Cradle of Fear (2001)

Rating: B+

Dir: Alex Chandon
Star: Dani Filth, Edmund Dehn, Eileen Daly, Emily Bouffante

Already praised by Empire as “the best British horror film since Hellraiser” – though, as Alex says, it’s about the only British horror film since Hellraiser – this is certainly the goriest film ever to come from the country of my birth. Before you even settle down, heads are being ripped apart, and it really doesn’t let up thereafter.

It’s an anthology of sorts, with four tales linked by Cradle of Fear lead singer Dani Filth’s presence as an angel of (spectacularly messy) death, operating on behalf of a jailed killer, and Dehn as the cop investigating the resultant mayhem. As with all anthologies, the stories vary in quality; the first stars Bouffant as a goth slut who has sex with Mr. Filth – not a wise move, really. This one is fabulous, containing some genuinely disturbing imagery, and it also yanks the rug out from under you in truly spectacular fashion. Opening with it is wise, and leaves the viewer permanently unsure of what to expect for the rest of the movie. Second up is a tale of falling out among thieves, and retribution from beyond the grave – while the idea is fine, the acting perhaps left a bit to be desired.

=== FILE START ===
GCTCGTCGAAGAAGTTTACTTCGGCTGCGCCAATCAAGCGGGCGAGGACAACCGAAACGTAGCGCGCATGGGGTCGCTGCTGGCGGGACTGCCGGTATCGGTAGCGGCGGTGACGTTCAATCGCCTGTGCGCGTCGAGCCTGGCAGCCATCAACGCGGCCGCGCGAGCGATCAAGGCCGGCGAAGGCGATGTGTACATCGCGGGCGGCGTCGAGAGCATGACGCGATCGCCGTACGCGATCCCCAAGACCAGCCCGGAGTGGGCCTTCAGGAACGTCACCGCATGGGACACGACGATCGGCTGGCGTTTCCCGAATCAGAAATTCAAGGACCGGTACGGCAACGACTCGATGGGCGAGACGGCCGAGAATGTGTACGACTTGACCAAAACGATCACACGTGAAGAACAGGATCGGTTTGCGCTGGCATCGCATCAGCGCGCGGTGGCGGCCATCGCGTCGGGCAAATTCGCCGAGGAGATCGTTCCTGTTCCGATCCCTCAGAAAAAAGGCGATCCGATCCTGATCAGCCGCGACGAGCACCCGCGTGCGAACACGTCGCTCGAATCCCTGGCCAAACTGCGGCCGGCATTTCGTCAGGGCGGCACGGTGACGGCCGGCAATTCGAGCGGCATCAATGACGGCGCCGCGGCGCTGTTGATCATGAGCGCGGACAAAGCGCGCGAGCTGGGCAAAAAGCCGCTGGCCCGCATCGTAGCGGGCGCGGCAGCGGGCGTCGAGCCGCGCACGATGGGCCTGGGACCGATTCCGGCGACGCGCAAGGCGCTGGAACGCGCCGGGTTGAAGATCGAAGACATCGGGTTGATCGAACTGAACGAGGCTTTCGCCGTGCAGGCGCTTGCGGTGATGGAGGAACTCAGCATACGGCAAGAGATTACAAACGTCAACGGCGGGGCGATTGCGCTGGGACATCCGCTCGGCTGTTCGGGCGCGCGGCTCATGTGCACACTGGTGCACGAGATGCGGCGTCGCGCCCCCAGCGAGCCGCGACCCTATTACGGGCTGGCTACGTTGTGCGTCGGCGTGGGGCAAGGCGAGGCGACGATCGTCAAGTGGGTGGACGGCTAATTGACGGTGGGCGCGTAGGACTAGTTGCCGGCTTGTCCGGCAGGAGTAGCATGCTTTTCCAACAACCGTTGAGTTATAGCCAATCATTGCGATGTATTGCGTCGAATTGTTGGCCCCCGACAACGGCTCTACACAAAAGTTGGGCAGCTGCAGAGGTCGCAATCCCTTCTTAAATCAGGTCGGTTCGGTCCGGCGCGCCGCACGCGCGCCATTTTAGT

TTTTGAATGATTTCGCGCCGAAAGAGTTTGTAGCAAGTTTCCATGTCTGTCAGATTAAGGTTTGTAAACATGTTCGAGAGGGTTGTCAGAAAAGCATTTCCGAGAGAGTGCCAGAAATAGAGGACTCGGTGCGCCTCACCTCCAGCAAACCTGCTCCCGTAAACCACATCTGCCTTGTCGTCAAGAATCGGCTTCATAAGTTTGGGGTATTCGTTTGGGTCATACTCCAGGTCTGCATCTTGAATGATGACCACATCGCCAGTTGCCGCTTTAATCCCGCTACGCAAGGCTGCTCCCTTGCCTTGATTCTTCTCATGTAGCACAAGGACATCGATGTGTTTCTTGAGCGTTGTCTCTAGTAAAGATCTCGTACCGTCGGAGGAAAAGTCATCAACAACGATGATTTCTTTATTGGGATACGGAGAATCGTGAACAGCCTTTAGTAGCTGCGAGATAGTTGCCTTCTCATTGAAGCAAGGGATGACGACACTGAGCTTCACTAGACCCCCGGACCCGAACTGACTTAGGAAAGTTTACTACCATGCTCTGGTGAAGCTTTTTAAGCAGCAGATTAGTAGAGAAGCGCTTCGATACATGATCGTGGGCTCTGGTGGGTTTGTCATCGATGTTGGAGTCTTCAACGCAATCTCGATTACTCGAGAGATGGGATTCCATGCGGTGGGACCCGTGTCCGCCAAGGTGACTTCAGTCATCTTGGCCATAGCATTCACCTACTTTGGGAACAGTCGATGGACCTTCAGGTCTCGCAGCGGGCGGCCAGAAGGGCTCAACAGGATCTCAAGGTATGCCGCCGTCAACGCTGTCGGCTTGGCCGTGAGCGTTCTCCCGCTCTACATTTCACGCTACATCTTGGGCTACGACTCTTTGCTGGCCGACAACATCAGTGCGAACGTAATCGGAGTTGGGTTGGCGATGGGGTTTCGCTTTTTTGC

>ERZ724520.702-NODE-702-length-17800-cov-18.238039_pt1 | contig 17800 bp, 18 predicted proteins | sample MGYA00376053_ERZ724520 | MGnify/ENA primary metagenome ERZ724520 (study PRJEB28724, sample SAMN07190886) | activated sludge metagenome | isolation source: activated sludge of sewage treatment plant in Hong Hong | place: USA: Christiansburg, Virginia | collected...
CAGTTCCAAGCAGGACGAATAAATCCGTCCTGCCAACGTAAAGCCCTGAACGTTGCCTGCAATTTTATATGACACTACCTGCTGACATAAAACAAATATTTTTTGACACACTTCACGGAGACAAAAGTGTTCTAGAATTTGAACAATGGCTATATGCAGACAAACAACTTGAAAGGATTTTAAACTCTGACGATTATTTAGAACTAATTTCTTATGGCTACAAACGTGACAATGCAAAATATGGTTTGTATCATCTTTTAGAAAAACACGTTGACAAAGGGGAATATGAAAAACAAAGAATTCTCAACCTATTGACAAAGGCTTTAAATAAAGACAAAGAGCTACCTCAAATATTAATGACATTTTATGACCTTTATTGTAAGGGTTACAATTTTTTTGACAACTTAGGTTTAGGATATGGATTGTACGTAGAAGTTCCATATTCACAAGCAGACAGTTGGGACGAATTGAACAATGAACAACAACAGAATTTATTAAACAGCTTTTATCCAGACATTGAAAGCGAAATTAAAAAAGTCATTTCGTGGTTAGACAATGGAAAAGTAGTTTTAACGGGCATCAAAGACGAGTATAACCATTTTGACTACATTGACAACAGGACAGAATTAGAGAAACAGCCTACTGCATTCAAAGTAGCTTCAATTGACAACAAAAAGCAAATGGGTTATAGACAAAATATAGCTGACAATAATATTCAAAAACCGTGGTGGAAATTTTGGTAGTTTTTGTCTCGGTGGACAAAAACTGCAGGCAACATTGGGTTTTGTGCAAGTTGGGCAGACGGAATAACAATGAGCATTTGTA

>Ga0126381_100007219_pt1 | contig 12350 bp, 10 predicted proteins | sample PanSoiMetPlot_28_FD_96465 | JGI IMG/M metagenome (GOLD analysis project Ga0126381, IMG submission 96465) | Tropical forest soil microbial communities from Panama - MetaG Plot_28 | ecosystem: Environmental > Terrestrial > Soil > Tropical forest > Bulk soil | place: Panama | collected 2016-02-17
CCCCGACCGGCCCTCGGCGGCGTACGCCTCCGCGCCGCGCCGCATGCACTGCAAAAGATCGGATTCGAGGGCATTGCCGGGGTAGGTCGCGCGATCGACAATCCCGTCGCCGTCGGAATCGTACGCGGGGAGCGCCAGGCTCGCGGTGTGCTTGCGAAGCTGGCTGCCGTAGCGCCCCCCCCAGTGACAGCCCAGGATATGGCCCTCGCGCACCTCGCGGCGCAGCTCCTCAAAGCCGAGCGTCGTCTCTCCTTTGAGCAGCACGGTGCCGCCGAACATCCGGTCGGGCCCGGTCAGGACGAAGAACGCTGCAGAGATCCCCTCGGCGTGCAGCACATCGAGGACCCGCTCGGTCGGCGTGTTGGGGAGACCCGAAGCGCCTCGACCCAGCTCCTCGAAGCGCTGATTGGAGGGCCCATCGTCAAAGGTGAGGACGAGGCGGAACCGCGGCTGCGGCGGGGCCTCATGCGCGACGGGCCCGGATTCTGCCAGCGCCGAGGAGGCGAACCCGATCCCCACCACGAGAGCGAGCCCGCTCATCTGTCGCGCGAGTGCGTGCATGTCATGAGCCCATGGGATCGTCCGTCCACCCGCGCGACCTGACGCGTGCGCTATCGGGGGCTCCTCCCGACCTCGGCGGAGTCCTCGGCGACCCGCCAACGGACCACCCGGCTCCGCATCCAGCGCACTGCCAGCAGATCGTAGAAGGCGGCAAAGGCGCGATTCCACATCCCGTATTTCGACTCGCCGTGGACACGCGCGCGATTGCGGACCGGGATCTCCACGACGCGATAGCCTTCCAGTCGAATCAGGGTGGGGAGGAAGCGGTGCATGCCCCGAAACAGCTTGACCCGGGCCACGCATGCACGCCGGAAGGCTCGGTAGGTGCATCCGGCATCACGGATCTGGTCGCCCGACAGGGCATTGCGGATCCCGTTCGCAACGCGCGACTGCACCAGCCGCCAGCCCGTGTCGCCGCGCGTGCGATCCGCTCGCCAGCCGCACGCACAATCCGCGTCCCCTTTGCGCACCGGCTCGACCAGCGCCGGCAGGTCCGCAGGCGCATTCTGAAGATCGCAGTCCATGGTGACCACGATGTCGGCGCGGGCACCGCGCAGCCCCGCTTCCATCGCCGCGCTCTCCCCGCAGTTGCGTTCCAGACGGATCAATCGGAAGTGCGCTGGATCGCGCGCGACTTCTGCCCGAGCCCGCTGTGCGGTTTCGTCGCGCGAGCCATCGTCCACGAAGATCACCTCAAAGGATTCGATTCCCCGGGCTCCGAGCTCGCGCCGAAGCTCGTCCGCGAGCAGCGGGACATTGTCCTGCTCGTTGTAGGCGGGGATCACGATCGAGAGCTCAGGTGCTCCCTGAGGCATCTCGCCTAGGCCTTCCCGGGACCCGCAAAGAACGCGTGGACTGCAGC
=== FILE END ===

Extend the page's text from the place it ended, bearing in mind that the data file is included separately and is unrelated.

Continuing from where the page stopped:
The third features Eileen Daly, in a tale of possessed limbs; there’s perhaps not much new in the story, but it does have another completely unexpected twist which again whips the legs from beneath (and that’s a particularly apt comment). The fourth part is a surprisingly moralistic tale about the dangers of looking at sick stuff on the Internet – you might be able to tell where this one is going, yet I can’t deny it’s still fun. Everything leads to a truly splattery finale, when all the threads come together to paint the walls rhesus-negative.

However, mere plot-summaries don’t do it justice – the pic of Alex Chandon on the right comes much closer to capturing the gleefully icky spirit of enthusiasm! Technically, he has come a long way since the days of Bad Karma, or even Pervirella, yet has clearly lost none of his imagination and invention. The effects vary from serviceable up to terrific, and most of the performances do likewise – Filth exudes charismatic evil at a level rarely seen outside a secure facility.

The end result is something which is not just one of the bloodiest movies of all time, it’s one of the best-executed pieces of hardcore horror of the past decade. Entirely uncontaminated by the poison of smug self-awareness, Cradle is a simple, straightforward, old-school gore flick, perfect viewing for a Friday night beer and kebab session.